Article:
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Patent protection for DNA sequences – Part 1 – Myriad (USA)

September 2010 - Intellectual Property. Legal Developments by Hertin Anwaltssozietät .

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2010 may turn out to be a challenging year for applicants and attorneys in the field of biotech patents, especially when it comes to protecting or enforcing existing rights over your favourite stretch of DNA. Recent legal decisions on the patentability and enforceability of biotech patents have produced significant uncertainty regarding what kind of protection remains for product and method claims directed towards DNA sequences.

Importantly, these recent rulings touch upon the fundamental nature of DNA itself - as an information coding molecule - and the outcome that its coding nature may have on the validity and scope of nucleic acid molecule claims.

Isolated DNA - A ‘product of nature' or ‘made by man'?

Since the landmark Supreme Court ruling in Diamond v. Chakrabarty in 1980, patent claims directed towards ‘isolated DNA' have been common place; some estimate that approximately 20% of the human genome has now been ‘patented'.

However, in March 2010 a United States District Court issued a judgement in Association for Molecular Pathology v. USPTO that invalidated the Myriad Genetics' patents related to the BRCA 1 and 2 breast and ovarian cancer susceptibility genes (for an in depth analysis see Genomics Law Report).

Regarding the DNA sequence product claims it was ruled that patentable subject matter must be ‘markedly different' from a product of nature, which does not constitute patentable subject matter without a change that results in the creation of a fundamentally new product. The ‘purification' of a natural compound is also insufficient to render a product of nature patentable.

The ruling went on to state that:

"In light of DNA's unique qualities as a physical embodiment of information, none of the structural and functional differences cited by Myriad between native BRCA1/2 DNA and the isolated BRCA1/2 DNA claimed in the patents-in-suit render the claimed DNA ‘markedly different.' This conclusion is driven by the overriding importance of DNA's nucleotide sequence to both its natural biological function as well as the utility associated with DNA in its isolated form. The preservation of this defining characteristic of DNA [its information content] in its native and isolated forms mandates the conclusion that the challenged composition claims are directed to unpatentable products of nature."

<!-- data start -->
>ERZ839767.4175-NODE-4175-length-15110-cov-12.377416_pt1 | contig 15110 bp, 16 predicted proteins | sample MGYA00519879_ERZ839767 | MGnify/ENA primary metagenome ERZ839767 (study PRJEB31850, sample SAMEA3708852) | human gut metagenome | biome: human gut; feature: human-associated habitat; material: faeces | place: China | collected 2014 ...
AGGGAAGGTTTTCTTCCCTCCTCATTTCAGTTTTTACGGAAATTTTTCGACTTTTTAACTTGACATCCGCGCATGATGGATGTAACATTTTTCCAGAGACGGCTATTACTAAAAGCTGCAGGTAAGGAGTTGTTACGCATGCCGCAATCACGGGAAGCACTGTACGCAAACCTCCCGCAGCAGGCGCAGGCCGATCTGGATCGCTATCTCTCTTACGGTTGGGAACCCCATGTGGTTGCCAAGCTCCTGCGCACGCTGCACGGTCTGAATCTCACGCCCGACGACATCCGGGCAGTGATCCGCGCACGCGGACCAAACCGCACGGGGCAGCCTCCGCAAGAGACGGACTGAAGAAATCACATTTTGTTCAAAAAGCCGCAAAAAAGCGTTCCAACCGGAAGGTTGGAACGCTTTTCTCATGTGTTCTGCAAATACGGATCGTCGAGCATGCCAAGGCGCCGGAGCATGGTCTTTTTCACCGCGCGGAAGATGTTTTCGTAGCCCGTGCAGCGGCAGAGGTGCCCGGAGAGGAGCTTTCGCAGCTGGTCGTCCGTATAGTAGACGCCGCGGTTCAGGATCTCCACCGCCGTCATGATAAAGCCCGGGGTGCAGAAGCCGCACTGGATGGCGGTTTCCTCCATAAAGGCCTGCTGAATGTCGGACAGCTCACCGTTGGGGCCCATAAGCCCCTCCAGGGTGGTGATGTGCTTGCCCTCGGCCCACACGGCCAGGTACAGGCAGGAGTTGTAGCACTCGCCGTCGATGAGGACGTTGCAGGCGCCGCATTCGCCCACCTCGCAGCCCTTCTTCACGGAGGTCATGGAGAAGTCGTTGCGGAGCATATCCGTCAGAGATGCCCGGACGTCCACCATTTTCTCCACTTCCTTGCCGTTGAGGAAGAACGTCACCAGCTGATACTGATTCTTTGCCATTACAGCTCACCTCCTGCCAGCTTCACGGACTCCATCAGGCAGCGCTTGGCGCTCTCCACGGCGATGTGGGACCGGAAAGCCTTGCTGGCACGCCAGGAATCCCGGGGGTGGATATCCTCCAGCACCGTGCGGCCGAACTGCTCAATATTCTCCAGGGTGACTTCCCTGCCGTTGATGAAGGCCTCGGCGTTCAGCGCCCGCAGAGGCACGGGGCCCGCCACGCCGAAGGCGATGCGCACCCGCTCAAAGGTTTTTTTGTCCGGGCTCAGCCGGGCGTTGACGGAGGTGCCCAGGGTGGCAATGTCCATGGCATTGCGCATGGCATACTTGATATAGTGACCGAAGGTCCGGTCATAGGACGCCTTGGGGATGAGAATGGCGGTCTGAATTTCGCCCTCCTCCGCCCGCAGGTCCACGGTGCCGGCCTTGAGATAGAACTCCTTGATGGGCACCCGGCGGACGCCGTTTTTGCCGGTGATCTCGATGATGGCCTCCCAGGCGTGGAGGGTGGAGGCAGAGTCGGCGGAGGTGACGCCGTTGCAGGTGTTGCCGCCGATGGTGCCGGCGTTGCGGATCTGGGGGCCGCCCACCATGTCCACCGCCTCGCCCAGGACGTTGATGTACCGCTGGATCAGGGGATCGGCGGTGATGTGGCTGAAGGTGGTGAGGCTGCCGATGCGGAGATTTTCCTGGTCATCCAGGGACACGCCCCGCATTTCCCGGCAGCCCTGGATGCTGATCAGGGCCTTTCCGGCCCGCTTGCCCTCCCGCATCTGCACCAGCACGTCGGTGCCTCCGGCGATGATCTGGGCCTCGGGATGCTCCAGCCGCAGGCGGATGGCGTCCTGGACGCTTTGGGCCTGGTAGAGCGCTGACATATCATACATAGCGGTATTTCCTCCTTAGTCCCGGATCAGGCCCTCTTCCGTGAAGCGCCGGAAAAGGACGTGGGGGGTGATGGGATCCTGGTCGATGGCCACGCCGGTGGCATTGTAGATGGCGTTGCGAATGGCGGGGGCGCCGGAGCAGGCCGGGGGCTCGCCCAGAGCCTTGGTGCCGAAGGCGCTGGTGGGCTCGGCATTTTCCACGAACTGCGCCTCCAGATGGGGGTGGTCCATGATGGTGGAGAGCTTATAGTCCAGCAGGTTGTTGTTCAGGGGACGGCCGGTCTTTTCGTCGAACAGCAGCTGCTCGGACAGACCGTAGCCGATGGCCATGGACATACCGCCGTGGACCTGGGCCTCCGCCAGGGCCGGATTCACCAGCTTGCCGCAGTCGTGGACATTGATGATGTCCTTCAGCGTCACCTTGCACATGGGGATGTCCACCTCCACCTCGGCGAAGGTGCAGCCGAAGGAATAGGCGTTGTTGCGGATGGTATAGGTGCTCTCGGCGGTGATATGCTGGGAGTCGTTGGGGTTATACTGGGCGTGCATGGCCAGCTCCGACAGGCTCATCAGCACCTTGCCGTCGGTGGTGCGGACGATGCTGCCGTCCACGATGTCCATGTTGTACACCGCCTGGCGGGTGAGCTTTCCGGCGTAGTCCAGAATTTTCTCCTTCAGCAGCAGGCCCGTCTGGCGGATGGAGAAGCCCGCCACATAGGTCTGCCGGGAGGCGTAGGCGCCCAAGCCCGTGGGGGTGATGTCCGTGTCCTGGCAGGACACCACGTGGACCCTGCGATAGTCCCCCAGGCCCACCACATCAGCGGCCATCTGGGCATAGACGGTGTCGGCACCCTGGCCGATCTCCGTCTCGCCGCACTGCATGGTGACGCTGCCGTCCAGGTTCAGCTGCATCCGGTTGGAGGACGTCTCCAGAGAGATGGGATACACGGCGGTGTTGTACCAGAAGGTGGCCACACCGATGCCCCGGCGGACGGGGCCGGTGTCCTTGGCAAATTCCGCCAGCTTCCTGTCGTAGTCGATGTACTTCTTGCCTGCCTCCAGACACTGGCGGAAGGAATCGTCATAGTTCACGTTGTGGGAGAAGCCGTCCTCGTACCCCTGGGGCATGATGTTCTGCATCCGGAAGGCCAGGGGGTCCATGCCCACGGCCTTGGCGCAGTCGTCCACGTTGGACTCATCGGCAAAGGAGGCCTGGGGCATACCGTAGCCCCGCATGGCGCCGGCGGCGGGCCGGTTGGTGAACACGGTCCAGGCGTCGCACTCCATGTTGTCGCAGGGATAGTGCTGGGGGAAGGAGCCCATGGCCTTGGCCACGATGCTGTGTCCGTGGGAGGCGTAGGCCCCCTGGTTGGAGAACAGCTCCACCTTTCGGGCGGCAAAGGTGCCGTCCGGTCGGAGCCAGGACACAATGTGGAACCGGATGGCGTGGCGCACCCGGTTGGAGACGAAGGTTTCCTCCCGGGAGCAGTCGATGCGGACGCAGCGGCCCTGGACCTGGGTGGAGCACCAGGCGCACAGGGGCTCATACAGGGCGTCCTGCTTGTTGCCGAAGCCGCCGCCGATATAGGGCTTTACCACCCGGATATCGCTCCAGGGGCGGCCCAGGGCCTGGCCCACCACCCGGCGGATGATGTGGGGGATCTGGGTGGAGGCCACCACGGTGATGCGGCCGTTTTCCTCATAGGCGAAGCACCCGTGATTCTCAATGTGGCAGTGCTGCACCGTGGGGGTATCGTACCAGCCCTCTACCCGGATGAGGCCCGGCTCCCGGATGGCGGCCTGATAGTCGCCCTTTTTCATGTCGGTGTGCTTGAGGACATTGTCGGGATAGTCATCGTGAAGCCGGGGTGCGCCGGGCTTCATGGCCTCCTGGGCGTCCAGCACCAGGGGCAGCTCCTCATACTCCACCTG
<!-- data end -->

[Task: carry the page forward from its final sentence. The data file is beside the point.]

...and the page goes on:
Essentially the absence of change in the information content of the DNA molecules rendered the claimed isolated DNA molecules to be insufficiently modified from their natural state in order to constitute patentable subject matter.

Machine or Transformation

Regarding Myriad's process claims an equally strong stance was taken by following the "machine or transformation" test laid out by the Federal Circuit in Bilski v. Kappos. The Bilski requirement relates to a business method patent, but its logic can be applied to diagnostic methods. According to Bilski a method must be directly related to a particular machine, or transform a substance or product into a materially different state.

Such a requirement bodes ominously for advanced medical diagnostic techniques, especially those involving analysis and comparison of DNA sequences.

The court concluded that all the Myriad process claims (essentially for comparing patient DNA sequences to known mutant BRCA 1 and 2 sequences) failed the Federal Circuit's "machine or transformation" test for method claims, in that none of the methods were tied to any particular machine, nor did they bring about a tangible transformation of anything. The court ruled that because the claimed comparisons of DNA sequences are abstract mental processes, they also constitute unpatentable subject matter.

Supreme Court Bilski ruling sheds little light for Biotechnology

Interestingly, on appeal, the Supreme Court's take on the Bilski case in June 2010 provided no clear path forward for biotechnology, keeping its decision focused on the business method case at hand. However, doubt was cast as to whether the machine or transformation test should be applied as the sole criterion when assessing the patentability of ‘information age' technology.

Whether this has a significant impact on the Myriad case remains unclear, although the issue should certainly surface in the next round of arguments when the Myriad appeal makes its way to the Federal Circuit.

Information content a decisive factor?

This may all seem quite straightforward. However, the line of reasoning in the Myriad decision - that the information coding nature of DNA plays a significant role in its patentability - is new.

Since the patenting of DNA sequences began in the 1980s (see New England Journal of Medicine for review) attorneys have argued that DNA is just a chemical. The constant property of information content (before and after purification) has been avoided in order to demonstrate that, once isolated away from its natural environment of the cell, isolated DNA is materially transformed.

The Myriad case casts new light on this argument, ruling essentially that the information content of DNA is precisely what renders its isolation insubstantial in determining whether isolated DNA is indeed materially transformed and as such ‘made by man'. What this means exactly for the validity of patents directed towards isolated DNA remains unclear, at least until the Myriad appeal to the Federal Circuit has been heard.

 


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